First, your skepticism is warranted, as at least one definition of each word uses the other word. From the Oxford English Dictionary for "privilege, n." and "prerogative, n.":
Privilege, 2.b. The special licence, prerogative, or immunity attaching to a specified office or rank. Also fig. and in extended use.
Prerogative, 2.b. gen. A special right or privilege possessed by any particular person, group, class, or institution.
So this could be an instance of tricolon (three items of equivalent length or structure listed) where two items are so similar to emphasize ecclesiastical privileges. Compare with The Gettysburg Address, delivered by Abraham Lincoln:
We cannot dedicate, we cannot consecrate, we cannot hallow this ground.
Dedication, consecration and hallowing all suggest treating the ground as holy or sacred through a rite, and so the tricolon has emphatic force through the repetition. It sounds like Trollope is creating a repetition here too, weaker in force, where the full perquisites and functions given to clergymen take up much of what the High Church does.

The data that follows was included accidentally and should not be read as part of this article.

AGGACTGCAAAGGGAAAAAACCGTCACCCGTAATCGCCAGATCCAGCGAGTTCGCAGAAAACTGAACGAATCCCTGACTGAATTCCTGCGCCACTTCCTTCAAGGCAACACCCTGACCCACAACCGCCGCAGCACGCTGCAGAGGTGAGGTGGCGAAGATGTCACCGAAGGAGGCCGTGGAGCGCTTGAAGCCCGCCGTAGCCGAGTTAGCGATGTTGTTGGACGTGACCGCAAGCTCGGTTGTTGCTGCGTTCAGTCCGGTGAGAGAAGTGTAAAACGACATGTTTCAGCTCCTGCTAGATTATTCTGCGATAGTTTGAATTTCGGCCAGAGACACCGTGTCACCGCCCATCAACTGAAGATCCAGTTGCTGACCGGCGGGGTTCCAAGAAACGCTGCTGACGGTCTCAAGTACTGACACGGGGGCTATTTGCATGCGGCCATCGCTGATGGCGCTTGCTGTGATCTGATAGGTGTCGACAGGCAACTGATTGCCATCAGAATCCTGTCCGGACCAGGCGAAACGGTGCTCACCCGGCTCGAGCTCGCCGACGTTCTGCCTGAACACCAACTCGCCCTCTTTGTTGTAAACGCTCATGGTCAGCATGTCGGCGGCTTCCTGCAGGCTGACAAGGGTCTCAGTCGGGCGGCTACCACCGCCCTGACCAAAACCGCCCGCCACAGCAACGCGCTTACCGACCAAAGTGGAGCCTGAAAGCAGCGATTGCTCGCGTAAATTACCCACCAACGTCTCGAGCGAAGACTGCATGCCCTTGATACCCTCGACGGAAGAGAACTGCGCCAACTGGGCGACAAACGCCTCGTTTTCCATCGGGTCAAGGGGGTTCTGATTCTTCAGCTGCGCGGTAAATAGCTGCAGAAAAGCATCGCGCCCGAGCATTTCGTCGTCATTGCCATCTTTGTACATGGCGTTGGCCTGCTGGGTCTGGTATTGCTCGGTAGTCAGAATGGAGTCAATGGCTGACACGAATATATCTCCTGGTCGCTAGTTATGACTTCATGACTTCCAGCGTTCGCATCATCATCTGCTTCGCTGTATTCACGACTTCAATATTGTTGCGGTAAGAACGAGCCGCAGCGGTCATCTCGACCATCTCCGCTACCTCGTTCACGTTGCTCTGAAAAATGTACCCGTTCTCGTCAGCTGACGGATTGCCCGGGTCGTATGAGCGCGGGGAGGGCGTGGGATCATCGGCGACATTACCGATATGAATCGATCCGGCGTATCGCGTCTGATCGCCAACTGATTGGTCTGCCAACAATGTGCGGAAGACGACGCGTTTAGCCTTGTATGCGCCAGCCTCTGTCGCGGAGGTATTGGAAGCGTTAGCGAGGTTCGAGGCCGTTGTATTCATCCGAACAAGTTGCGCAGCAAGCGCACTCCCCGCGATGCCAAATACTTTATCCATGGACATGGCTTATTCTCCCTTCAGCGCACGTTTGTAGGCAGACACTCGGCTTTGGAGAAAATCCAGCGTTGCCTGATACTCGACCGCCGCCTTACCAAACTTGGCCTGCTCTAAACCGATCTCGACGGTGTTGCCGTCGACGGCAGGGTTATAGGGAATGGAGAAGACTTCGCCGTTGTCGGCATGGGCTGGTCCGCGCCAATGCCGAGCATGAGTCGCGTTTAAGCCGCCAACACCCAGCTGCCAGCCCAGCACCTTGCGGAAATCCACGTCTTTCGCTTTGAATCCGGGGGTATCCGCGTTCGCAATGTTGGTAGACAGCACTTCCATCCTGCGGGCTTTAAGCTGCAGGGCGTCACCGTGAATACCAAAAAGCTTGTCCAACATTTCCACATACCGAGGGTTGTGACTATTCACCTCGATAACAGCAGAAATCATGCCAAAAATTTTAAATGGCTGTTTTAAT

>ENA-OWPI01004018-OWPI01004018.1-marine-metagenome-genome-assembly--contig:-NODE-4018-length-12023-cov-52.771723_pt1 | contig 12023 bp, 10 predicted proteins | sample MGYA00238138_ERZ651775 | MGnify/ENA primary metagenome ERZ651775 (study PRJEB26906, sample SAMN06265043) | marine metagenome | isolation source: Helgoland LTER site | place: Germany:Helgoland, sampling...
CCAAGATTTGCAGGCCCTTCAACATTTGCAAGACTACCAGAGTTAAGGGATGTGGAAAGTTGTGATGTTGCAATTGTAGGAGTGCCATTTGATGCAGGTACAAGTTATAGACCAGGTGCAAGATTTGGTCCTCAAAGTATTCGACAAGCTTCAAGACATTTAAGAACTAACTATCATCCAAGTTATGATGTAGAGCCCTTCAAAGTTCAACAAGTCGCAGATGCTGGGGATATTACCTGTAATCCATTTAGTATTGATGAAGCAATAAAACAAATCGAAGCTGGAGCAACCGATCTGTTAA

Otherwise the shades of difference in tone are small. Some prerogatives have a claim to being inherent or at least prior to others, like the royal prerogative in the British monarchy, defined in Merriam-Webster as
the discretionary power inhering in the British Crown.
The commenters associating prerogatives with authority or rights may be drawing from this sense.
Meanwhile, many privileges are granted, meaning that they come from some higher authority, as with this Merriam-Webster phrasing:
a right or immunity granted as a peculiar benefit, advantage, or favor.
Again, this is a small difference and not a definitive one, touching (at most) the connotations of each word.